Both will be missed.

Sentencing: Supreme Court to Decide Crack Sentencing Case

The US Supreme Court Monday agreed to hear the case of a Virginia man sentenced under the harsh federal crack cocaine laws. Coming after the high court has already agreed to hear two other cases related to federal sentencing, the decision will broaden its review of federal sentencing law by adding the notorious crack-powder cocaine sentencing disparity to it.

http://stopthedrugwar.com/files/supremecourt2.jpg
US Supreme Court
Under federal law, it takes five grams of crack or 500 grams of powder cocaine to trigger a mandatory minimum five-year prison sentence. Similarly, 10 grams of crack or 1,000 grams of powder cocaine merit a 10-year mandatory minimum. The 100:1 disparity in the amounts of the drug needed to trigger the mandatory minimum sentences has been the subject of numerous critics, including federal judges.

The case selected Monday was that of a Virginia man, Derrick Kimbrough, who pleaded guilty to two counts of possessing and distributing more than 50 grams of crack. Federal sentencing guidelines called for a sentencing range of 19 to 22 years, but Federal District Court Judge Raymond Jackson in Richmond pronounced such a sentence "ridiculous" and "clearly inappropriate," and sentenced Kimbrough to the lowest sentence he could, the mandatory minimum of 15 years.

But the US 4th Circuit Court of Appeals rejected Jackson's reasoning and ordered resentencing. "A sentence that is outside the guidelines range is per se unreasonable when it is based on a disagreement with the sentencing disparity for crack and powder cocaine offenses," the three-judge appeals court panel said.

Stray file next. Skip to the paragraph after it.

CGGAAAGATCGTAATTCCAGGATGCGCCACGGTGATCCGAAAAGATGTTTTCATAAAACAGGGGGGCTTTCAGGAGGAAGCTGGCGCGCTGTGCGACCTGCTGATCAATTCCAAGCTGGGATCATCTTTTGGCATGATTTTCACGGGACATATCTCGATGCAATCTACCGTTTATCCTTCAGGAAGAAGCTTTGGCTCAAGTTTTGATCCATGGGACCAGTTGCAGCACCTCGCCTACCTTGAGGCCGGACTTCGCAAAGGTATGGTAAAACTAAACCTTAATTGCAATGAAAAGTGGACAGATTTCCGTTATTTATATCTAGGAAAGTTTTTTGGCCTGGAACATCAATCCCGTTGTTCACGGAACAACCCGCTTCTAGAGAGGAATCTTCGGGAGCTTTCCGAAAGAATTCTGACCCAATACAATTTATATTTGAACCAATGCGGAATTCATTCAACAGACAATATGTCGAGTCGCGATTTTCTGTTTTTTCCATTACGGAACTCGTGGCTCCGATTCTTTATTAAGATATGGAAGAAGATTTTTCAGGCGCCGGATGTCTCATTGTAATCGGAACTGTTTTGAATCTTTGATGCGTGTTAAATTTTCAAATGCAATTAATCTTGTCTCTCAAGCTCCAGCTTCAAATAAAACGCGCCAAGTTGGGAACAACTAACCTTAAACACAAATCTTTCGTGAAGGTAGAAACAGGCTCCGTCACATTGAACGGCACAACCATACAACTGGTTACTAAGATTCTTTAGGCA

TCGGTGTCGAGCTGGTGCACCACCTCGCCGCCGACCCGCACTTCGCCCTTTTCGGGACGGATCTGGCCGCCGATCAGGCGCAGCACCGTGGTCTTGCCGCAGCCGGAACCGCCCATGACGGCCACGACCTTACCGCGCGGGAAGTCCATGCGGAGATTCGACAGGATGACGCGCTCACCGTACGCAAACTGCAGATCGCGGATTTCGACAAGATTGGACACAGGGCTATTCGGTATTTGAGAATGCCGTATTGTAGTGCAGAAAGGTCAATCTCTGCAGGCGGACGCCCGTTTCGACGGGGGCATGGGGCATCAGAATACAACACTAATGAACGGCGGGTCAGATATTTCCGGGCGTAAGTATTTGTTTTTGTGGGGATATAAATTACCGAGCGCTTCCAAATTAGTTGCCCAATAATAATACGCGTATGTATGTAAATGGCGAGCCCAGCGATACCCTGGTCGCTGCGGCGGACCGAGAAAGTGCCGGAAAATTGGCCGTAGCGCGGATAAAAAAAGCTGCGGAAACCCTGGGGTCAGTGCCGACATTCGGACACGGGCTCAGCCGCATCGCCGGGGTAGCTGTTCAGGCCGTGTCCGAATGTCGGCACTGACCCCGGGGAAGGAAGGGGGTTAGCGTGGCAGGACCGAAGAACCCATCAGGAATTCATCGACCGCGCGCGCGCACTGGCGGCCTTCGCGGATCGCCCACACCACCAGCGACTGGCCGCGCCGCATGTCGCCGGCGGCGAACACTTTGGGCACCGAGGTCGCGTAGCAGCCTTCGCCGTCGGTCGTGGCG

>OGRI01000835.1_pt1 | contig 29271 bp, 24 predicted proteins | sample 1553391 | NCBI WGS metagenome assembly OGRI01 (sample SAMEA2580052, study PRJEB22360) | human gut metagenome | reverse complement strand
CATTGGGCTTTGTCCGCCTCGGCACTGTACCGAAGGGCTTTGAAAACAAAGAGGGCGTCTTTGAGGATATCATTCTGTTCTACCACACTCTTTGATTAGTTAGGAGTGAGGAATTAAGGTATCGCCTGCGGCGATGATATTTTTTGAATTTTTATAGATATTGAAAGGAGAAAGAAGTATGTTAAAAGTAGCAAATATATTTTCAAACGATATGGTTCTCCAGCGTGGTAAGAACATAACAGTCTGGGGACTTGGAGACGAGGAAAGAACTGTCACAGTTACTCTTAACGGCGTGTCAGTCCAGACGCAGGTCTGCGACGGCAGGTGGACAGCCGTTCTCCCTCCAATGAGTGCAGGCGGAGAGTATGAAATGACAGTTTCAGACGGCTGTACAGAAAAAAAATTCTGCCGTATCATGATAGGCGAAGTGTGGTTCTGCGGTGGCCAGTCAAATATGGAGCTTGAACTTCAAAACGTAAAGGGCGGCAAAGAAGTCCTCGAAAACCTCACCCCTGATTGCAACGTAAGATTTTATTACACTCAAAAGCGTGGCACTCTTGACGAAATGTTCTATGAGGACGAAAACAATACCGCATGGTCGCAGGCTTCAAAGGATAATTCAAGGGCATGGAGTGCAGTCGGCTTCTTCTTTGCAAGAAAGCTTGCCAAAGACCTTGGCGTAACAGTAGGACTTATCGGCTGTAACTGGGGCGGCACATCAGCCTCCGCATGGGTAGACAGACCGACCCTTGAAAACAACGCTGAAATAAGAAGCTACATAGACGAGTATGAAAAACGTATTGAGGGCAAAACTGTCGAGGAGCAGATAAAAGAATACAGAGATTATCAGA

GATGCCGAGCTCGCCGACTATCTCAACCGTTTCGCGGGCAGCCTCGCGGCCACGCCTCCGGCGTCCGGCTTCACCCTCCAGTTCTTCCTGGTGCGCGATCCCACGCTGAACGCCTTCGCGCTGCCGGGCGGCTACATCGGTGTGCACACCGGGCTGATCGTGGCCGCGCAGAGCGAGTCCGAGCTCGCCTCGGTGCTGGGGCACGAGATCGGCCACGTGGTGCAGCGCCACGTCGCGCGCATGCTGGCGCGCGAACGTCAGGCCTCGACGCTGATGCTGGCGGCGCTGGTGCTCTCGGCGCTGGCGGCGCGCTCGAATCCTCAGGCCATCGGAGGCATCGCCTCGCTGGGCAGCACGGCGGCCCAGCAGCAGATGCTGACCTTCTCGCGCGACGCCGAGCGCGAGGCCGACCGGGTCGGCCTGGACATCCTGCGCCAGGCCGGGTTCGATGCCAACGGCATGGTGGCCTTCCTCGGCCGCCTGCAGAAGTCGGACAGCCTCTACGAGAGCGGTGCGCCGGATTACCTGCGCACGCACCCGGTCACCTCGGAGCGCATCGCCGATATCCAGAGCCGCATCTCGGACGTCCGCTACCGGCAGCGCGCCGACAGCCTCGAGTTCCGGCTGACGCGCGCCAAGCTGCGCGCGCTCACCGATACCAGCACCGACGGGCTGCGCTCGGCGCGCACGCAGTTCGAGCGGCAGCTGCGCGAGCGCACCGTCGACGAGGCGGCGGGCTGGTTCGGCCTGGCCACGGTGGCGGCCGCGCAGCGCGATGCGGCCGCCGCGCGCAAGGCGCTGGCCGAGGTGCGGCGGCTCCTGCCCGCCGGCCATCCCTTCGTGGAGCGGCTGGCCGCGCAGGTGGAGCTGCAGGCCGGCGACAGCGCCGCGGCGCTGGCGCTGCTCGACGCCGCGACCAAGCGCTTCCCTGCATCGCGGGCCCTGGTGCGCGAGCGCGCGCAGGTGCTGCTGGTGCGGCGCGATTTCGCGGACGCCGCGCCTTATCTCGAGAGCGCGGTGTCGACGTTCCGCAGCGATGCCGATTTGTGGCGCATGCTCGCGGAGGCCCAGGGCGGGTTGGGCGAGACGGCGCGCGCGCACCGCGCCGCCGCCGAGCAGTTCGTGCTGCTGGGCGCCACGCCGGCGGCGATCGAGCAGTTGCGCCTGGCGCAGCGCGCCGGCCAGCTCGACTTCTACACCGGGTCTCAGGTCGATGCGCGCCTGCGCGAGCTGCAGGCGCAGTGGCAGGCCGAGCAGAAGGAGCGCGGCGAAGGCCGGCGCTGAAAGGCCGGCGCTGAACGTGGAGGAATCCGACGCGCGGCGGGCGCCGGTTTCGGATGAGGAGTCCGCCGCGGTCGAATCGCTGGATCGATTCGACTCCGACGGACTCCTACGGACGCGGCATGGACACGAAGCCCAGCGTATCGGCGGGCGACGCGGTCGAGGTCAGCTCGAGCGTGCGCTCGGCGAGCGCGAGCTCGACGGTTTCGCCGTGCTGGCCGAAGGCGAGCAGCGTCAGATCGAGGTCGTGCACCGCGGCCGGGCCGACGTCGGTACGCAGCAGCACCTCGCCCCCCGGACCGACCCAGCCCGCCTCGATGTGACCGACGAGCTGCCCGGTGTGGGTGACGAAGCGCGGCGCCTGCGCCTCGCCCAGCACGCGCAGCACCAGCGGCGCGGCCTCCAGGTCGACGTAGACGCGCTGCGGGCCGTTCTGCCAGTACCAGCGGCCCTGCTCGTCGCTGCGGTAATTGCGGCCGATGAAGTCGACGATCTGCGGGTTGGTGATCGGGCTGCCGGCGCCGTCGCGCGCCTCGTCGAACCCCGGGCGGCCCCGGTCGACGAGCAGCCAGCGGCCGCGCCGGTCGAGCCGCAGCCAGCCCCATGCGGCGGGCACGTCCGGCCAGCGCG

Other federal appeals courts disagree. Both the Third Circuit in Philadelphia and the District Colombia Circuit Court of Appeals have held that, as the Philadelphia appeals court put it, "a sentencing court errs when it believes that it has no discretion to consider the crack/powder cocaine differential incorporated in the guidelines." Both courts noted that the Supreme Court itself had made the federal sentencing guidelines advisory rather than mandatory in its 2005 ruling in Booker v. United States.

The other two federal sentencing cases the court has agreed to hear are also related to the confusion in the courts in the wake of Booker. One case, Rita v. United States, raises the question of whether a sentence within the guidelines range should be presumed reasonable. The second case, Gall v. United States, involved an Iowa college student given a sentence beneath the guidelines in an ecstasy case. The trial judge sentenced Gall to three years probation rather than three years in prison, but the US 8th Circuit Court of Appeals in St. Louis ordered resentencing, finding that such an "extraordinary" departure from the guidelines required "extraordinary" justification.

The Supreme Court will likely decide Rita in a few weeks, and will hear arguments in Gall in October. Kimbrough will carry over into the next term. But in the next few months, the Supreme Court will make decisions that will potentially affect the freedom of thousands of federal drug defendants each year.

State may revise guidelines for drug sentences

Location: 
Providence, RI
United States
Publication/Source: 
The Providence Journal (RI)
URL: 
http://www.projo.com/news/content/mandatory_minimums_06-14-07_9H60LMB.34c74a9.html